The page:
Hiking an old historic Mt. Alava trail

Hiking an old historic Mt. Alava trail

After 2-3 weeks of consistent rain in American Samoa, the sun finally came out last weekend!

We wanted to get out of the house while still staying socially distant. Ian suggested an old historic trail by Mt. Alava that we could try, so we grabbed our hiking essentials (water, snacks, and my camera), and got Yodi in the truck and headed east. I’ll spare you the details on how to get there (for now) since the national park is still working on the trail and it’s still technically closed to visitors, but once it officially opens up, it’s going to be awesome.

Yodi and Ian led the way, and Ian shared some of what he had learned about the trail.

It’s said that the trail was used centuries ago when the invading Tongans ruled over Samoa, and Pago village had relocated up to the mountains.

We hiked slowly through the saturated forest. We started around 11am, the skies were finally blue, and we were in no rush.

I wandered around frequently, looking at all the beautiful plants and tall trees, excited whenever I could identify a few of them, like these abundant and beautiful tī plants.

This spot, where the trail crosses these trees, was my favorite. Standing in between the tree trunks, feeling the cold breeze, and the ferns on the ground made reminded me a bit of our trip to New Zealand. It was a nice little escape, and change of scenery for us.

Midway through our hike we stopped for a water break for ourselves and Yodi, and looked out at a great vantage points of coastal Pago Pago and the stream delta that flows into the harbor.

Might be hard to tell from this photo, but you can see my foot, and just a few inches away, the trail drops almost straight down. I didn’t realize how narrow the ridge was until I took this photo.

The hike had some difficult parts. We hiked along the Alava ridge and in some areas found ourselves scaling across steep and slippery mountain faces.

Not pictured, but as we neared the end of the trail, we climbed two steep sections with the provided rope. I had to hold on to tree roots as I ascended the slippery slope, and alas — we made it to the top.

Up here, is where Pago Pago village had moved up to long long ago.

There is also an archaeological site where a starmound (or tia seu lupe) sits.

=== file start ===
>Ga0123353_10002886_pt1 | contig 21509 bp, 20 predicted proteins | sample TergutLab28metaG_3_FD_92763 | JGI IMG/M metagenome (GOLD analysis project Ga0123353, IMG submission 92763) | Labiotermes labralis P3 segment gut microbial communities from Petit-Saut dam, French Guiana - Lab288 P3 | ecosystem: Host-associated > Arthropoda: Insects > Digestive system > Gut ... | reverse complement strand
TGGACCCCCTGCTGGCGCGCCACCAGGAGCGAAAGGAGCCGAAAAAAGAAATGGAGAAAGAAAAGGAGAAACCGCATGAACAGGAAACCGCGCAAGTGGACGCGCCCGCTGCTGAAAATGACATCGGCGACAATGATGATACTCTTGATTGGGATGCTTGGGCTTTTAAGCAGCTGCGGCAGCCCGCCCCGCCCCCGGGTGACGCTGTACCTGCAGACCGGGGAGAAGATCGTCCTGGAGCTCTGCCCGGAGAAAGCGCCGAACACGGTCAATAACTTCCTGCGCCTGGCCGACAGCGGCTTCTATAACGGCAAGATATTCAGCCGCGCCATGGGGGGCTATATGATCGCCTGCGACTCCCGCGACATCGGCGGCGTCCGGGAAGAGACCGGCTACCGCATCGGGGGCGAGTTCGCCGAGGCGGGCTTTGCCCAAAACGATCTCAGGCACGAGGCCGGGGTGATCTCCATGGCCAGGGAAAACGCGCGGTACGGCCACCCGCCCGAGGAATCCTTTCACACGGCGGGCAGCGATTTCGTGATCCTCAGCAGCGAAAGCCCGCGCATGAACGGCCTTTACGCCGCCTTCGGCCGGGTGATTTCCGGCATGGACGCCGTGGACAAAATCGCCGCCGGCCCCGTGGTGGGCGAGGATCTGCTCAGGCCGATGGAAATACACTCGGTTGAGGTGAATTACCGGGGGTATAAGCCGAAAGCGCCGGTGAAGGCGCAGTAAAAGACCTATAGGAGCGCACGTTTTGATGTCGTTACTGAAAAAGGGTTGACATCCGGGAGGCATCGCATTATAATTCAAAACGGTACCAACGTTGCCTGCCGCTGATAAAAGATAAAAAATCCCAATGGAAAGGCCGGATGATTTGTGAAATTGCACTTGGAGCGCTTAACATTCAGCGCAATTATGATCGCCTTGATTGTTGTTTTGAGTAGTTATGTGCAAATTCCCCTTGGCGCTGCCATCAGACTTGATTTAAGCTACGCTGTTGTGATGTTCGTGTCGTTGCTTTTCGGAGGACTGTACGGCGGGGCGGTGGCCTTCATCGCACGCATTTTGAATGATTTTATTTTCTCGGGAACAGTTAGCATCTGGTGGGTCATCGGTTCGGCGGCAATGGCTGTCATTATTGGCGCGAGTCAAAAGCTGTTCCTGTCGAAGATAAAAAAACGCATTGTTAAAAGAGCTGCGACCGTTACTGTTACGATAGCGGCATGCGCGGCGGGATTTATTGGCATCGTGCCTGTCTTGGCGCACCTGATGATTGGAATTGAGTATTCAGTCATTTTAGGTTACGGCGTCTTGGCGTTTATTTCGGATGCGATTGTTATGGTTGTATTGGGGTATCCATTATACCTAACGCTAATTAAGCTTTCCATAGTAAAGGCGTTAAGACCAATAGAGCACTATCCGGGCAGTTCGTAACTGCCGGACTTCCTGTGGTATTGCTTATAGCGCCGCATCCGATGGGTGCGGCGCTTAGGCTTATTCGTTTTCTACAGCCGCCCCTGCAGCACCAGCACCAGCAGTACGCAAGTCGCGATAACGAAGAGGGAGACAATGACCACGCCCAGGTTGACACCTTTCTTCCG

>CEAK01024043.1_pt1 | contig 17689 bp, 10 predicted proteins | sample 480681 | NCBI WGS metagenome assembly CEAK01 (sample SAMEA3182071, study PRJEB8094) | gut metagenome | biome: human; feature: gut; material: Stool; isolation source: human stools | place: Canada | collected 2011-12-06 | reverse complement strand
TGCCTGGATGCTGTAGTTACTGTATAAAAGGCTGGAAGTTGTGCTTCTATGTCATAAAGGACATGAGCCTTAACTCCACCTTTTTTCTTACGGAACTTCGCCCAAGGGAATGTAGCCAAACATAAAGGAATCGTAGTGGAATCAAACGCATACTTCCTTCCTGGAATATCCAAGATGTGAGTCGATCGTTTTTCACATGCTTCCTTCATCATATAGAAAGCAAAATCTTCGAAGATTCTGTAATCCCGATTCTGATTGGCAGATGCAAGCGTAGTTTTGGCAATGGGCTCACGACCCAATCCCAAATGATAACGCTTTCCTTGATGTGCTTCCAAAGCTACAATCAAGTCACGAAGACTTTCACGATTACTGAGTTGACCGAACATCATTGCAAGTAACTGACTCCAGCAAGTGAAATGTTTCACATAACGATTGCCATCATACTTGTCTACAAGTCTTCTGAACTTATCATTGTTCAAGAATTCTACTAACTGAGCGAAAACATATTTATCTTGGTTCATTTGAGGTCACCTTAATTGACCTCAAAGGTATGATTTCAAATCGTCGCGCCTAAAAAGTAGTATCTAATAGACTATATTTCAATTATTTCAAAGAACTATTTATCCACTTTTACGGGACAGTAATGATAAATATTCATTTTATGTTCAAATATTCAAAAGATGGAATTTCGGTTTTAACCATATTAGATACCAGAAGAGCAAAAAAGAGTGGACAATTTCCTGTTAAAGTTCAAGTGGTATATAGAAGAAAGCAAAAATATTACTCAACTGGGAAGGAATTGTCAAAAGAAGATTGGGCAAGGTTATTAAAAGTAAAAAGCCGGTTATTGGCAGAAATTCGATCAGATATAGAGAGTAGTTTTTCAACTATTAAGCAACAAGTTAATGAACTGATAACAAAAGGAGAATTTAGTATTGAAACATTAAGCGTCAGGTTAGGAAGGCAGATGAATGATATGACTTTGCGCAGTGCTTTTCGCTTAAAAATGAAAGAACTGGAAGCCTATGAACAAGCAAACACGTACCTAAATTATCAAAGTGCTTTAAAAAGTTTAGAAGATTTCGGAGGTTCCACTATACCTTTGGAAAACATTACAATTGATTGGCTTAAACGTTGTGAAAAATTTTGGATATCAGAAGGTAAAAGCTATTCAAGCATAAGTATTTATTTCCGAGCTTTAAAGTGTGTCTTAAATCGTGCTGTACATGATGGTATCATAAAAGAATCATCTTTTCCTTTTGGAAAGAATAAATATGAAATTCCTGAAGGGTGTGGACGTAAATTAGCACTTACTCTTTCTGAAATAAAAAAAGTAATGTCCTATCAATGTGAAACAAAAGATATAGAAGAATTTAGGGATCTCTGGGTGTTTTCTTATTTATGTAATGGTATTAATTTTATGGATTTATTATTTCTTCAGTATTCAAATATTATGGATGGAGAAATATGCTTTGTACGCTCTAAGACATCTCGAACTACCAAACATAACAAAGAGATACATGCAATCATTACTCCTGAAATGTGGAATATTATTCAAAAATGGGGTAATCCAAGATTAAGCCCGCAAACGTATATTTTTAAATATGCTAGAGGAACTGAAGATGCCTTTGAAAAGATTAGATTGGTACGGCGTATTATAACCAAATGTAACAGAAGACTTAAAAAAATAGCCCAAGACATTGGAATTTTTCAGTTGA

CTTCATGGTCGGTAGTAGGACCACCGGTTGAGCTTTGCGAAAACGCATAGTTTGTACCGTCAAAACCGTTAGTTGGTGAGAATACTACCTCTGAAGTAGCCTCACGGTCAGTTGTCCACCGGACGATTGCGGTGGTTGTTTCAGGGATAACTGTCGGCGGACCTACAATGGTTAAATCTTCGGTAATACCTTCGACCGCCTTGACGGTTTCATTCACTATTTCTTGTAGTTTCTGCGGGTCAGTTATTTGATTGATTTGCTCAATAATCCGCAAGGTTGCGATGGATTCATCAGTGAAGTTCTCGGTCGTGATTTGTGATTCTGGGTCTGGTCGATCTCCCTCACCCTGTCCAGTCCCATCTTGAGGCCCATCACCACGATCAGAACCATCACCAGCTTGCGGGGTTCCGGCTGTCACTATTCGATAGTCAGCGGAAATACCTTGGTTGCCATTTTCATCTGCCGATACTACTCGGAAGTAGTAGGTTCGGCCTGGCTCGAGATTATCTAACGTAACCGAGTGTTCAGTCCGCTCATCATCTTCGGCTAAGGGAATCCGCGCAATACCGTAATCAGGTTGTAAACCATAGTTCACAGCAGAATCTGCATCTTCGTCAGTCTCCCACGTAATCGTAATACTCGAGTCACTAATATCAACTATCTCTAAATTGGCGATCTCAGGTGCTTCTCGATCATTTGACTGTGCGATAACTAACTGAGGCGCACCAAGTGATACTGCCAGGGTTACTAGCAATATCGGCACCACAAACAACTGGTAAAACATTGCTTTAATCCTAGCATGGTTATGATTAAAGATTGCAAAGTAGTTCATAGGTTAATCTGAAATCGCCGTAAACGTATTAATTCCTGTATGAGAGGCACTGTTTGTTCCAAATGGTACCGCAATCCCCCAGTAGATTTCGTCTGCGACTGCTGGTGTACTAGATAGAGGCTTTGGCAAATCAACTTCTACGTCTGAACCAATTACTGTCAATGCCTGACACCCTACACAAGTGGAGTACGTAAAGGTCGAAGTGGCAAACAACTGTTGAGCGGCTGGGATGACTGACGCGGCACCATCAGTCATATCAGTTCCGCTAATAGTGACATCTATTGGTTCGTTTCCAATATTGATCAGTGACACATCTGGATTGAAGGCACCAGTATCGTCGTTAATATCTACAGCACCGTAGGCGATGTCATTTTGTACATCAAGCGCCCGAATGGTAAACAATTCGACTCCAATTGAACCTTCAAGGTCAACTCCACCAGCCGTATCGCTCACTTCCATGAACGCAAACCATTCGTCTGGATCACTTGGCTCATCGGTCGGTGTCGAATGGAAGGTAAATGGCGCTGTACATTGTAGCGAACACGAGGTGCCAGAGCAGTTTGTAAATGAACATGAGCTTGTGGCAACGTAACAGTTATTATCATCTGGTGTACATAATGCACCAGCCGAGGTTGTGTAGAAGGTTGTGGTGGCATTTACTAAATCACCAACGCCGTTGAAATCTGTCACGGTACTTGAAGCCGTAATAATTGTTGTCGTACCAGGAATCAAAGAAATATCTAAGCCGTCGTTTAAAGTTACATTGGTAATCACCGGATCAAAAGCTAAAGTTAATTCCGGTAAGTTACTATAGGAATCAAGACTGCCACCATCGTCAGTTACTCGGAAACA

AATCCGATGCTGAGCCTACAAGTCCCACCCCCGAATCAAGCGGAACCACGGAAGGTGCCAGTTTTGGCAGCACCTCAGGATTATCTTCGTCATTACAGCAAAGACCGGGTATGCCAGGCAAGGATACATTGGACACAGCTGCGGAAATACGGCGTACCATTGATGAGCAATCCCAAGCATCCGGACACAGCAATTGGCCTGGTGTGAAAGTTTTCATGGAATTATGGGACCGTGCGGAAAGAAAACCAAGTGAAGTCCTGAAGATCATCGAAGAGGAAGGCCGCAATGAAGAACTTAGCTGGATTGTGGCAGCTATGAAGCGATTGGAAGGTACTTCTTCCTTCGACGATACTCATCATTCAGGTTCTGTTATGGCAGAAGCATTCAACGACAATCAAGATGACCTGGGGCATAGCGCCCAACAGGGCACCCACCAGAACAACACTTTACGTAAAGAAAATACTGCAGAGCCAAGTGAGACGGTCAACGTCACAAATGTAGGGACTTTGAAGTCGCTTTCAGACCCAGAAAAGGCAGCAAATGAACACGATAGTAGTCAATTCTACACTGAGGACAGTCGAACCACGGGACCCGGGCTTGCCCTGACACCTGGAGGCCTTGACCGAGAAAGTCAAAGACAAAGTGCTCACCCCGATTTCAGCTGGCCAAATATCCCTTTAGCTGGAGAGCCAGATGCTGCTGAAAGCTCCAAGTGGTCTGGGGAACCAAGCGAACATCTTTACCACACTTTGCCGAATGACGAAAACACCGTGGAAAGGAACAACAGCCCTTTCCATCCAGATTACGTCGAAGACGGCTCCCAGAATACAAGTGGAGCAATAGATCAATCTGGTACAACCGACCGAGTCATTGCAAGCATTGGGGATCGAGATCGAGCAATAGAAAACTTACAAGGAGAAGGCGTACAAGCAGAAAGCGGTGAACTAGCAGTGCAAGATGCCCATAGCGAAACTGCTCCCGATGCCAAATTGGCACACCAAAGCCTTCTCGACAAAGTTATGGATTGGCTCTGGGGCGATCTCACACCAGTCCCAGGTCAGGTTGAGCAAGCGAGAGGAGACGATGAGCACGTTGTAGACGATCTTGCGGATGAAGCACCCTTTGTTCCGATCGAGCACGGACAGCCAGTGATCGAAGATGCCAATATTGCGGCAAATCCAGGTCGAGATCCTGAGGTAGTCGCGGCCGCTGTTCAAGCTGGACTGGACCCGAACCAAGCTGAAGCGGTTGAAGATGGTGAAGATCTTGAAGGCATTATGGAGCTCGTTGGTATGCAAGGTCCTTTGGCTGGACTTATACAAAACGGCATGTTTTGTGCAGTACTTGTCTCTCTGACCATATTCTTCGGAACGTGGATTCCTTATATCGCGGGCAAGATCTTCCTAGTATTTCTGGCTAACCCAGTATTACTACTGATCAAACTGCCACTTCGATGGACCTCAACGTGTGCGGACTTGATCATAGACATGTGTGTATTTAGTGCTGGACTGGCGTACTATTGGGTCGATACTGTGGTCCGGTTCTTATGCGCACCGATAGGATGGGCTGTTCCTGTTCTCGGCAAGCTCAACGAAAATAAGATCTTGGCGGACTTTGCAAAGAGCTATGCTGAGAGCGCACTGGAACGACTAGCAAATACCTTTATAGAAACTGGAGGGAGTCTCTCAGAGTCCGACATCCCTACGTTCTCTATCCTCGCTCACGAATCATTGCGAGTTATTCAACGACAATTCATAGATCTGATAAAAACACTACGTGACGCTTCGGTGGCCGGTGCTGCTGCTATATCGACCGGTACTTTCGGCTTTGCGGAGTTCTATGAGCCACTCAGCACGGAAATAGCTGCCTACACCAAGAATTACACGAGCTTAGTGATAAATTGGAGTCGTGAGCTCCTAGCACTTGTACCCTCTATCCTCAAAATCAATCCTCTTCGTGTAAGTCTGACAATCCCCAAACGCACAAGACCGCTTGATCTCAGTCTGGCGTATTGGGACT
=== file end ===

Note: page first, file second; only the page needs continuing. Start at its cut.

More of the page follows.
Early accounts tell of Samoan Chiefs who participated in the sport of pigeon catching and the English translation of “tia seu lupe” is “platform for netting lupe” – the large fruit-eating Pacific Pigeon. This prized food was a delicacy reserved for chiefs, who often gave them in ritual exchanges, but locals believe their star mounds probably held much greater social and ritual significance.

We hiked back even slower than we started, just admiring all the plants — the mushrooms, random seeds I couldn’t place, coconut trees growing in thickets at the bottom, and in weird shapes. It was overall such a relaxing and enjoyable hike. I’m excited to come back here again in the future, and to learn more history surrounding it.

Sunday Fun Day: Tidepools and Whale Watching

Sunday Fun Day: Tidepools and Whale Watching

There isn’t much to do

on Sundays in American Samoa.

It’s usually a day reserved for church, big to’ona’i lunches, and rest across the island.

Some friends from our “American Samoa Adventure Crew” Facebook group got together for a morning at the Vatia Tidepools, at the bottom of the National Parks’ Lower Sauma trail. We were running a bit late–our friends had just gotten out of the water and the tide was coming in. Of course, Ian jumped in anyway… so I made a GIF of him below.

After Vatia Tidepools, I got right back in the water at home. No photos but I snorkeled for a couple of hours with two other girls. Ian was hanging out onshore and realized one of the girls was swimming further out than she should have been. He kept an eye on her for a while and when he lost sight of her, he grabbed the SUP and paddled out to check on her. I stood on the treehouse and tried to find her white fins. She was caught somewhere in the waves, but it was difficult to pinpoint her a quarter mile away from shore. Ian must’ve had an eye on her just then because he held his arms in the air signaling to her in the wash. He put his nose to the waves and charged in. Soon he was in the water and she was on the board. They paddled out of the foam and made their way back to shore. She was totally okay and was a complete champ about it! She didn’t panic like I probably would have, and described the situation as if she was in a washing machine–getting spit up by the waves and pulled back with the currents. I’m so glad Ian reacted so fast to the situation! Things might have turned out very differently if he wasn’t there.


We showered, stuffed our faces, and hung out for about an hour, then headed over to Dustin’s place at Lealā. It’s whale season in Tutuila and Dustin’s got front row seats to the migratory giants passing by. Alanna and I were on our way to the seawall with our cameras in hand when we heard Ian yelling “WHALE! In front of you!” I was looking out further in the horizon and finally realized it was literally right in front of us, about 100 feet away from shore. We oohed and aahed over 3 whales that showed off their pectoral and fluke slapping.

Dustin and his guy gang were experimenting on some all natural wood coals. The kiddos were running around the yard making mud cakes. The lovely Ma’i grilled up some grub, and we watched the sky’s mood change to a warm soft glow. 

Just another Sunday Fun Day in American Samoa.